During the first admission round at the art academy the coordinator asked her who her favorite artist was and she answered: “Miró?” He told her to look at more art. For the second admission round she brought her sketchbook with some drawings in it, her best. Her aunt told her that she shouldn’t show a half-full sketchbook because it would seem as if she didn’t have enough passion to finish it. She quickly filled up the sketch book with random drawings and collages. This artist got accepted into an art academy. 

On her first day of art academy, during the opening speech, the head of the department said to all the new students: “No one is waiting for you.” When you think back to this, you want to sit down next to your former self, and clarify that it is possible to sustain a practice even if no one is waiting for you: “Unhelpful conditions like these might even be subverted in order to become the foundation of your practice. You will meet someone who calls it radicalization. When you align with your conditions you will see that they are not separate from the work, they are its material: this will be the way to break the spell.” 

She liked it at the art academy, but she also cried a lot. Teachers were called “masters,” and one master didn’t like her paintings, he thought she was not expressive enough. Once, he got so annoyed by her slow and intermittent movements with a brush that he roughly took her hand in order to make an expressive movement. The brush broke in their hands.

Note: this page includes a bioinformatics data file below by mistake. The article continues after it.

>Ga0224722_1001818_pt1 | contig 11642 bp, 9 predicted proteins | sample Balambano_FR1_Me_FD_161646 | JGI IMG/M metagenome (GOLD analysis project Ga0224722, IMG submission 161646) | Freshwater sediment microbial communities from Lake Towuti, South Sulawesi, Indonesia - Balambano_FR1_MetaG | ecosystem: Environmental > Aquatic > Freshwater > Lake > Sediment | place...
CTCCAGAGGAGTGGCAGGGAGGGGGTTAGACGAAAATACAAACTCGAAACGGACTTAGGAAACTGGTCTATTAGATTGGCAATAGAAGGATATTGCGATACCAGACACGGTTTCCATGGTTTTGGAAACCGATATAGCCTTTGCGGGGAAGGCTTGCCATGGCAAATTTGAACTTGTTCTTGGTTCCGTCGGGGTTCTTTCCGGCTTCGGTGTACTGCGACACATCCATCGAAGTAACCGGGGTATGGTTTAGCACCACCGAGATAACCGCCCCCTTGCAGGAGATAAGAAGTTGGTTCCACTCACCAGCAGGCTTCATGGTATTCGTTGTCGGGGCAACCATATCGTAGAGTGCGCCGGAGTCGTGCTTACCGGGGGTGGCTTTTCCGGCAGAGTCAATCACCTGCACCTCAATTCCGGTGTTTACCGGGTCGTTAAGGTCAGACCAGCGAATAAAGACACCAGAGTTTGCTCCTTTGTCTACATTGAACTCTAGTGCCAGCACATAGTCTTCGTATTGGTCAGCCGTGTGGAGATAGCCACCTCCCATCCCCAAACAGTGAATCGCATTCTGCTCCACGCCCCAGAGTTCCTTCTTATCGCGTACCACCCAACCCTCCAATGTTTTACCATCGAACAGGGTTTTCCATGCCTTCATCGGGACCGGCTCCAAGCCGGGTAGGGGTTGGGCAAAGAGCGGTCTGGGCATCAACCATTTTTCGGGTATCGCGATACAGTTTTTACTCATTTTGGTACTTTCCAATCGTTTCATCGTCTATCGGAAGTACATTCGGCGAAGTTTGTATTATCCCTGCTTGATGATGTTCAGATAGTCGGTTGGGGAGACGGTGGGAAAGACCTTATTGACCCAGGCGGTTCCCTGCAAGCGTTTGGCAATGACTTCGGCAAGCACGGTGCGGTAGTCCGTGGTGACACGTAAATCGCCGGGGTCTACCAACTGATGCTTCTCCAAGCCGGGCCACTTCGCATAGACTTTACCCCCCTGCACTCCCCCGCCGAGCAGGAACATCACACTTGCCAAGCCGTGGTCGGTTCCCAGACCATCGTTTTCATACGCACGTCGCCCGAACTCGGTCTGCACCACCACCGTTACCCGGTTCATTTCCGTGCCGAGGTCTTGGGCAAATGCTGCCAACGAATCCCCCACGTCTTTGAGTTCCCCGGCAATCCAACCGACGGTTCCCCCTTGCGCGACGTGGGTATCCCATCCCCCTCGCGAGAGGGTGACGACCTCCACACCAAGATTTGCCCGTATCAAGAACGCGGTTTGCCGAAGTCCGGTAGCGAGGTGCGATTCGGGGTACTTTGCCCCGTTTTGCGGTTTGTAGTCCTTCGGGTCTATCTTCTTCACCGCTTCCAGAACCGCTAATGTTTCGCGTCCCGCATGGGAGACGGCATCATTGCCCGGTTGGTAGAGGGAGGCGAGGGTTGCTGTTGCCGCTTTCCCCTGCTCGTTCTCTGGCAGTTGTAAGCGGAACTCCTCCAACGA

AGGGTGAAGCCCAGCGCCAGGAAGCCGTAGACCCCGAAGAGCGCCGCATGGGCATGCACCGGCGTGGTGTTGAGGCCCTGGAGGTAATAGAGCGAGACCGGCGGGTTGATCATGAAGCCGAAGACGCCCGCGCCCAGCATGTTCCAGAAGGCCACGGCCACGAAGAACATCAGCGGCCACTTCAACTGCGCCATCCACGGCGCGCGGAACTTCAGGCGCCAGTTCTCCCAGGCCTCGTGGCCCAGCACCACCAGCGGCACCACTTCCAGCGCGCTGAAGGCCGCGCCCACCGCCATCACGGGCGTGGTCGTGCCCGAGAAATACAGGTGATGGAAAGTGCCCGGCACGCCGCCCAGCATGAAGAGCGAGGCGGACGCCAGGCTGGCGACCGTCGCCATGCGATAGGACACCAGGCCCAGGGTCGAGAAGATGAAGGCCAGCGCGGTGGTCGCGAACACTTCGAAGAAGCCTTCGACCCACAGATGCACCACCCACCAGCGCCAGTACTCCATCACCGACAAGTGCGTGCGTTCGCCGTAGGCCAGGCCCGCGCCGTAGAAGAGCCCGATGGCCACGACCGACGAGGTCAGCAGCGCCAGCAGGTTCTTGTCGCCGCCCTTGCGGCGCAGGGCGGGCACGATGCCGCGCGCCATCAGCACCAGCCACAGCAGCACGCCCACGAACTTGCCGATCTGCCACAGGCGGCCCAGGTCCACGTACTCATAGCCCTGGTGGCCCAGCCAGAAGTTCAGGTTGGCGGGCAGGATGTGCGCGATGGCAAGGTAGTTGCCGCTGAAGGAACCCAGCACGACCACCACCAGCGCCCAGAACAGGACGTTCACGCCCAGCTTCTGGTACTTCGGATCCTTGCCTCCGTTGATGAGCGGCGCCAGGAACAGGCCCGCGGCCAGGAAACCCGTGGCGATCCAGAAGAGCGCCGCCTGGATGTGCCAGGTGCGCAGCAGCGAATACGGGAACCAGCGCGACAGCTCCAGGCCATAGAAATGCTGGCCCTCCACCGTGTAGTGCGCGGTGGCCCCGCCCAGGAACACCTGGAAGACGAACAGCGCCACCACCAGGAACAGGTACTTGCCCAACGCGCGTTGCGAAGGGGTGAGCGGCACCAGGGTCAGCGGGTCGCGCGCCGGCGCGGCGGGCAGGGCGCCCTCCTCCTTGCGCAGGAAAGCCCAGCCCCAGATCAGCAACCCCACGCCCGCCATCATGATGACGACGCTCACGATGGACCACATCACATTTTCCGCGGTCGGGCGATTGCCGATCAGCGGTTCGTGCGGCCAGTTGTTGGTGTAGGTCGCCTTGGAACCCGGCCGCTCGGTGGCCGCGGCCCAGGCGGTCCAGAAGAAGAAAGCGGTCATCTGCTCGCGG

In the second year all of the students had to choose a discipline. This artist chose printmaking, because it was the only thing she couldn’t learn by herself at home, she reasoned. It was the only department where people would work together in groups, because of the printing press. Hanging out with people and talking about art and life is the thing she liked the most. You still do, and are now finally exploring how hanging out could be an artistic practice. Also, the department was the only one led by a woman, actually for a long time she was the only female master at the Academy. The master would come twice a week, to look at her students’ drawings. They were only allowed to make self-portraits. She would take a look and select a couple of drawings which they were permitted to print.

It could also be that this artist chose sculpture, safely away from the bullies in the conceptual department. They didn’t have group classes anymore, only individual studio visits by teachers. When they came she had to talk about something. She got very good at talking about things without making anything. She would have liked to have group classes but her teachers said: “When you’re an artist, you won’t have classes either.”

She was alone a lot, she was supposed to work in her space, a studio. She would sit behind her desk, and then she would fall asleep. There was very little urgency to do anything at all, except for the four times per year when the students had to present something to be graded. She always pushed the deadline. She would always cry. She had to force herself to work, which made her think she wasn’t really an artist. She fantasised about making immersive installations, but she didn’t have the energy or the means. She got into Duchamp.